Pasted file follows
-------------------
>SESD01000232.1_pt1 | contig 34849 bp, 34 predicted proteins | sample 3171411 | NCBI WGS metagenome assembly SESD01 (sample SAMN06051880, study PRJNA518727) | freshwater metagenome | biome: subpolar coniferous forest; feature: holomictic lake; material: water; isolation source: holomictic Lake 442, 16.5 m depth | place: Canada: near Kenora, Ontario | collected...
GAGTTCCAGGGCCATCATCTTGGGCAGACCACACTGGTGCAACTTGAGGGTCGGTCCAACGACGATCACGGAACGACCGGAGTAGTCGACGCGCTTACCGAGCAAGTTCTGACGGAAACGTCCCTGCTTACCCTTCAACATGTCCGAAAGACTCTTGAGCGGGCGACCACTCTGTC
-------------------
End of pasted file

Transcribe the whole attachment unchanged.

>SESD01000232.1_pt1 | contig 34849 bp, 34 predicted proteins | sample 3171411 | NCBI WGS metagenome assembly SESD01 (sample SAMN06051880, study PRJNA518727) | freshwater metagenome | biome: subpolar coniferous forest; feature: holomictic lake; material: water; isolation source: holomictic Lake 442, 16.5 m depth | place: Canada: near Kenora, Ontario | collected...
GAGTTCCAGGGCCATCATCTTGGGCAGACCACACTGGTGCAACTTGAGGGTCGGTCCAACGACGATCACGGAACGACCGGAGTAGTCGACGCGCTTACCGAGCAAGTTCTGACGGAAACGTCCCTGCTTACCCTTCAACATGTCCGAAAGACTCTTGAGCGGGCGACCACTCTGTC